Am I eligible if I have a tattoo?

If you have a tattoo, you can only donate blood if you meet certain requirements. A good rule of thumb is that you may not be able to give blood if your tattoo is less than a year old.

This goes for piercings and all other non-medical injections on your body, too.

Introducing ink, metal, or any other foreign material into your body affects your immune system and may expose you to harmful viruses. This can affect what’s in your bloodstream, especially if you got your tattoo somewhere that isn’t regulated or doesn’t follow safe practices.

If there’s a chance that your blood has been compromised, the donation center won’t be able to use it. Keep reading to learn about the eligibility criteria, where to find a donation center, and more.

Giving blood after recently getting a tattoo can be dangerous. Though uncommon, an unclean tattoo needle can carry a number of bloodborne infections, such as:

If you’ve contracted a bloodborne illness, detectable antibodies will likely appear during this yearlong window.

That said, you may still be able to donate blood if you got your tattoo at a state-regulated tattoo shop. State-regulated shops are routinely monitored for safe and sterile tattooing practices, so the risk of infection is low.

Some states have opted out of regulation, so don’t hesitate to ask your potential artist about their qualifications. You should only work with licensed artists who tattoo out of state-regulated shops. Oftentimes, these certifications are prominently displayed on the shop walls.

Getting a tattoo at a tattoo shop that’s not state-regulated makes you ineligible to donate blood for a full year.

States and regions that don’t require tattoo shops to be regulated include:

  • Georgia
  • Idaho
  • Maryland
  • Massachusetts
  • Nevada
  • New Hampshire
  • New York
  • Pennsylvania
  • Utah
  • Wyoming
  • Washington D.C.

State-regulated tattoo shops are required to pass certain safety and health standards to avoid contaminating blood with bloodborne conditions. These standards can’t be guaranteed in states with unregulated tattoo shops.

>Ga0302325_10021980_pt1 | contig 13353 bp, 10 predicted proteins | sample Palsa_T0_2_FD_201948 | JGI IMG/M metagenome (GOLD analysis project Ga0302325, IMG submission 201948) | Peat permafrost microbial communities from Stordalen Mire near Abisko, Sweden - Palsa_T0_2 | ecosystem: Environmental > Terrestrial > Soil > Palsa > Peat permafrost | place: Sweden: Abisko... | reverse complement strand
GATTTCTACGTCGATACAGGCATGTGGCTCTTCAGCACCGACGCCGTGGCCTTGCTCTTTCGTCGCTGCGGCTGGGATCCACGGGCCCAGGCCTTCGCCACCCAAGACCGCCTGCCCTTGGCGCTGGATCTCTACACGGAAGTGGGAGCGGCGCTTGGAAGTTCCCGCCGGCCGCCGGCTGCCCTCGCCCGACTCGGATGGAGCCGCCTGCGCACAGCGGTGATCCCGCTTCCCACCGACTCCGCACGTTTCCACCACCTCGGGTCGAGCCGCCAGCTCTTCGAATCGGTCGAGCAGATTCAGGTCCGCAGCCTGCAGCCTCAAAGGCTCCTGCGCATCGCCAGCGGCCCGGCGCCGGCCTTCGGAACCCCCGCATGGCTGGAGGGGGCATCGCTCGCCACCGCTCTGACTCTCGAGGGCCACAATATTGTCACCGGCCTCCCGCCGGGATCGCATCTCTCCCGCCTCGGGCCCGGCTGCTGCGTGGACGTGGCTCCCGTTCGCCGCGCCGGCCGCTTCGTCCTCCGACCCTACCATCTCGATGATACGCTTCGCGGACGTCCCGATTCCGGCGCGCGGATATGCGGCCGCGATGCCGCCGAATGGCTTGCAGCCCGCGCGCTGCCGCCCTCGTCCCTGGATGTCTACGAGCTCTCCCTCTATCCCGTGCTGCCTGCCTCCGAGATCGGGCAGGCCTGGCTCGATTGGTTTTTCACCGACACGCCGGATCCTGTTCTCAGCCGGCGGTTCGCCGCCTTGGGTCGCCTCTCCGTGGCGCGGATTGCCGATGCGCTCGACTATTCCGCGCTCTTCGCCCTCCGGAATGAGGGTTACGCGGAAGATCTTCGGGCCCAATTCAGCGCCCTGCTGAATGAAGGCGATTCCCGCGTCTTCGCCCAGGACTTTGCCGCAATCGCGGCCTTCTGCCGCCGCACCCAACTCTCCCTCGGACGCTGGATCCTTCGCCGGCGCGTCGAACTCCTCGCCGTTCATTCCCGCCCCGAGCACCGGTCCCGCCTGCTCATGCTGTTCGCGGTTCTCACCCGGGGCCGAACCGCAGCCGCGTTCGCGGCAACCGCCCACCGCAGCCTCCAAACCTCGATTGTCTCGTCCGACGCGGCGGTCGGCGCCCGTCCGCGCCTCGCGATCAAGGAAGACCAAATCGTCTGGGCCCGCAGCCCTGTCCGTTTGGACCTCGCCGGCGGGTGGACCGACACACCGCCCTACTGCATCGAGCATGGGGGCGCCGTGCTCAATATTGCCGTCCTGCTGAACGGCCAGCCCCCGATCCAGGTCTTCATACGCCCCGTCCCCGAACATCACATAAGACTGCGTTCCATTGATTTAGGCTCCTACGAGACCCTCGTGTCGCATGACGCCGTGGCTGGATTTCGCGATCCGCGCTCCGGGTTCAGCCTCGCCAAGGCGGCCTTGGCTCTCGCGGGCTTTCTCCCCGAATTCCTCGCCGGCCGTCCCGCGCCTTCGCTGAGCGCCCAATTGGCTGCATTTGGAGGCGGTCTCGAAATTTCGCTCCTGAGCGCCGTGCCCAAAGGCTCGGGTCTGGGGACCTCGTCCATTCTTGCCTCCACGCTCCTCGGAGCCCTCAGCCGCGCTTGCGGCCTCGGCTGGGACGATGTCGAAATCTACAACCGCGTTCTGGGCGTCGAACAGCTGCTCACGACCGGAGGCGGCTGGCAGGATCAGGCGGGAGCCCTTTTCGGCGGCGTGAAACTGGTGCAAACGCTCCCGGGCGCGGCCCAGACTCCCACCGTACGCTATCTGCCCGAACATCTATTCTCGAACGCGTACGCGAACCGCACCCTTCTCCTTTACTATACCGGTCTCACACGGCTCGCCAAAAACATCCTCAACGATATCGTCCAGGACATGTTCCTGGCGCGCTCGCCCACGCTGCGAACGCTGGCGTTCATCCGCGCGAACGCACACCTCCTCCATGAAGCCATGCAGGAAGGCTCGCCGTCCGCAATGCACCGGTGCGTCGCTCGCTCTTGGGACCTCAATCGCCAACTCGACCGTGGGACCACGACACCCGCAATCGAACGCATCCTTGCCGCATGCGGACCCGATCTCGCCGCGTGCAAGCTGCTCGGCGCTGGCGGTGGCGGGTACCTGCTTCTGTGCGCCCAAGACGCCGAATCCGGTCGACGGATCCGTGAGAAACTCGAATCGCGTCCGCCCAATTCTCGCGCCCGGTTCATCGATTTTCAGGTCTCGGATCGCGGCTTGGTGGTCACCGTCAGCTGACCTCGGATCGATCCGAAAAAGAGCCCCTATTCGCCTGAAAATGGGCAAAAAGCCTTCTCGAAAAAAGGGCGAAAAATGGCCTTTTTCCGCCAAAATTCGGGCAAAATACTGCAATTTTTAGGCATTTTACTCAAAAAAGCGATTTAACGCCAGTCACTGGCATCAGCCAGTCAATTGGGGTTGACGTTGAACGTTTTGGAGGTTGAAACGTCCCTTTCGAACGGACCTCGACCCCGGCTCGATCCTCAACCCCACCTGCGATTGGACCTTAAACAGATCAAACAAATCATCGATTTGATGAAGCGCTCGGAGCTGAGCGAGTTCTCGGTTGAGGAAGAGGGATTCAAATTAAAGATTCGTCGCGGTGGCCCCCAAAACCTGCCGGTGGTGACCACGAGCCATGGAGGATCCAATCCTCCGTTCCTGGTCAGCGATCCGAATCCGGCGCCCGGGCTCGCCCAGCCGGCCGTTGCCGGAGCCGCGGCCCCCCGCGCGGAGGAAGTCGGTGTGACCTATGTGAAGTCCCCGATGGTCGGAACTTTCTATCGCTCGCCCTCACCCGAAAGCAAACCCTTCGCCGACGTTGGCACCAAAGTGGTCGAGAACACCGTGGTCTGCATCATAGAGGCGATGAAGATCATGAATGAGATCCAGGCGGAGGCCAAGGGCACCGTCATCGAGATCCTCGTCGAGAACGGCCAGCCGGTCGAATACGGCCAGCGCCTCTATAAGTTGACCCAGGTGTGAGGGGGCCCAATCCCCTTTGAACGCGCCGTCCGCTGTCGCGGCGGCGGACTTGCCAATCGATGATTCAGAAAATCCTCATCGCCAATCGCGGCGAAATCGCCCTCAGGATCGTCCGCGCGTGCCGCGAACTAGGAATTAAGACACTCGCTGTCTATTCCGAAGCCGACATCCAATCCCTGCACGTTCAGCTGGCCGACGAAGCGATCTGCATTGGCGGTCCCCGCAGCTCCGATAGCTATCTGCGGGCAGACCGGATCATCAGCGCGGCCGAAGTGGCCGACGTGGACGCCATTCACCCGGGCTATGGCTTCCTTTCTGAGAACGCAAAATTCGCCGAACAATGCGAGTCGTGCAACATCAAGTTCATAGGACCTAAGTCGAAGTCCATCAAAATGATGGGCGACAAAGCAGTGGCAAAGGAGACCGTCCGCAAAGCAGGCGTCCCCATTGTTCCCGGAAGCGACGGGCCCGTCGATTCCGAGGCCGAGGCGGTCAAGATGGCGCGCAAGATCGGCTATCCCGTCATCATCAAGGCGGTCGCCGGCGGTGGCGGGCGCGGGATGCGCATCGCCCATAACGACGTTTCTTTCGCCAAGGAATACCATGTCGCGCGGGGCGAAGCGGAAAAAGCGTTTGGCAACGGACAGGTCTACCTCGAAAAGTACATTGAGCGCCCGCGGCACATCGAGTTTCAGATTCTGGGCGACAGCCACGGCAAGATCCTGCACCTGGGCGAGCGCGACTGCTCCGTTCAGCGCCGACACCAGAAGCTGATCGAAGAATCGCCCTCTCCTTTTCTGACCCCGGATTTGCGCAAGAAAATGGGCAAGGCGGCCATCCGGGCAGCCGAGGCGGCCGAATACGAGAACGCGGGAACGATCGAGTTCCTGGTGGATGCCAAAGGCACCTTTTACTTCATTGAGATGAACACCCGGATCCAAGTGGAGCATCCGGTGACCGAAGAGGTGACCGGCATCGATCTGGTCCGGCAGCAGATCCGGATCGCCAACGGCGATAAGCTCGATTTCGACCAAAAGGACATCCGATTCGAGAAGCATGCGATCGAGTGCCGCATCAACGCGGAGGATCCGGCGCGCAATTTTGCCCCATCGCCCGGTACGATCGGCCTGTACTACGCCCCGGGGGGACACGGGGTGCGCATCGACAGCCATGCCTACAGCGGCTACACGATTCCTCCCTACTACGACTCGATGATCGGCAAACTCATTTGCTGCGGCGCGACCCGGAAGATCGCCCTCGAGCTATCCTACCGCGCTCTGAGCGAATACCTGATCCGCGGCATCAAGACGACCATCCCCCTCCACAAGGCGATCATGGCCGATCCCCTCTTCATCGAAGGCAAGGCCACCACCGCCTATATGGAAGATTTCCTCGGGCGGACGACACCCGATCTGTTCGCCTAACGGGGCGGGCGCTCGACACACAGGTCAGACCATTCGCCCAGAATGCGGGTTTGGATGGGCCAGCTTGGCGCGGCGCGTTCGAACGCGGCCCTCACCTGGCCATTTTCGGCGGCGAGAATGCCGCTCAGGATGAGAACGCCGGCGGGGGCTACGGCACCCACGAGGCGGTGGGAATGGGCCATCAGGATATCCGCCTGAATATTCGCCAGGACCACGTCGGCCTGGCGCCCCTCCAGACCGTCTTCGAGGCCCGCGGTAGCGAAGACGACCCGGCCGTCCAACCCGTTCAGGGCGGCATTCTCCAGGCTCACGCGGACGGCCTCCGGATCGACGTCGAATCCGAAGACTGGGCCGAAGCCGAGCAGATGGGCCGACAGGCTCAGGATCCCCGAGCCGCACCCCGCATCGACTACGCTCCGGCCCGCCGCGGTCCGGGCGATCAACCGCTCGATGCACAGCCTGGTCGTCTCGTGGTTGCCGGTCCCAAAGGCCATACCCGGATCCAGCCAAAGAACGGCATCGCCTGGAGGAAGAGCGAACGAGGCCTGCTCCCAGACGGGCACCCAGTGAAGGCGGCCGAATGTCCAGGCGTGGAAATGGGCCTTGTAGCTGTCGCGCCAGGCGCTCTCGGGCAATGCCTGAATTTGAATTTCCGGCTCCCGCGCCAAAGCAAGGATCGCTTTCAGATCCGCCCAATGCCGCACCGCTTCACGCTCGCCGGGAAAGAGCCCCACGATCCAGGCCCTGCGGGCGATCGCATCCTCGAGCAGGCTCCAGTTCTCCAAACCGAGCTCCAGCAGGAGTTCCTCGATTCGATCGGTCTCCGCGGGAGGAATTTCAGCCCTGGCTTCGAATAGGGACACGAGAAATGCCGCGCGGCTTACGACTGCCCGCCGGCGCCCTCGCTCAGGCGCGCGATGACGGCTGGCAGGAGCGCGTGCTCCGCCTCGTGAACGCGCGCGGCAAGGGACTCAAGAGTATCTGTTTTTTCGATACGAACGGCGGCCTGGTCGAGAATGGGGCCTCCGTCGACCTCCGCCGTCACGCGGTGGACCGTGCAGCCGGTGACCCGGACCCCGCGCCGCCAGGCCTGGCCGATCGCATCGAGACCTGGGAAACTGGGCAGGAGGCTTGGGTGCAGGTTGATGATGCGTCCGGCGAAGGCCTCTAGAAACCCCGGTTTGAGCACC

You often can’t donate blood for a full year after getting a piercing, too. Like tattoos, piercings can introduce foreign material and pathogens into your body. Hepatitis B, hepatitis C, and HIV can be spread through blood contaminated by a piercing.

There’s a catch to this rule, too. Many states regulate facilities that provide piercing services.

If your piercing was done with a single-use gun or needle at a state-regulated facility, you should be able to donate blood. But if the gun was reusable — or you’re not absolutely sure that it was single-use — you shouldn’t give any blood until a year has passed.

Conditions that affect your blood in some way may make you ineligible to donate blood.

Conditions that make you permanently ineligible to donate blood include:

Other conditions that may make you ineligible to donate blood include:

  • Bleeding conditions. You may be eligible with a bleeding condition as long as you don’t have any issues with blood clotting.
  • Blood transfusion. You may be eligible 12 months after receiving a transfusion.
  • Cancer. Your eligibility depends on the type of cancer. Talk to your doctor before donating blood.
  • Dental or oral surgery. You may be eligible three days after surgery.
  • High or low blood pressure. You’re ineligible if you get above a 180/100 reading or below a 90/50 reading.
  • Heart attack, heart surgery, or angina. You’re ineligible for six months after any.
  • Heart murmur. You may be eligible after six months of no symptoms of a heart murmur.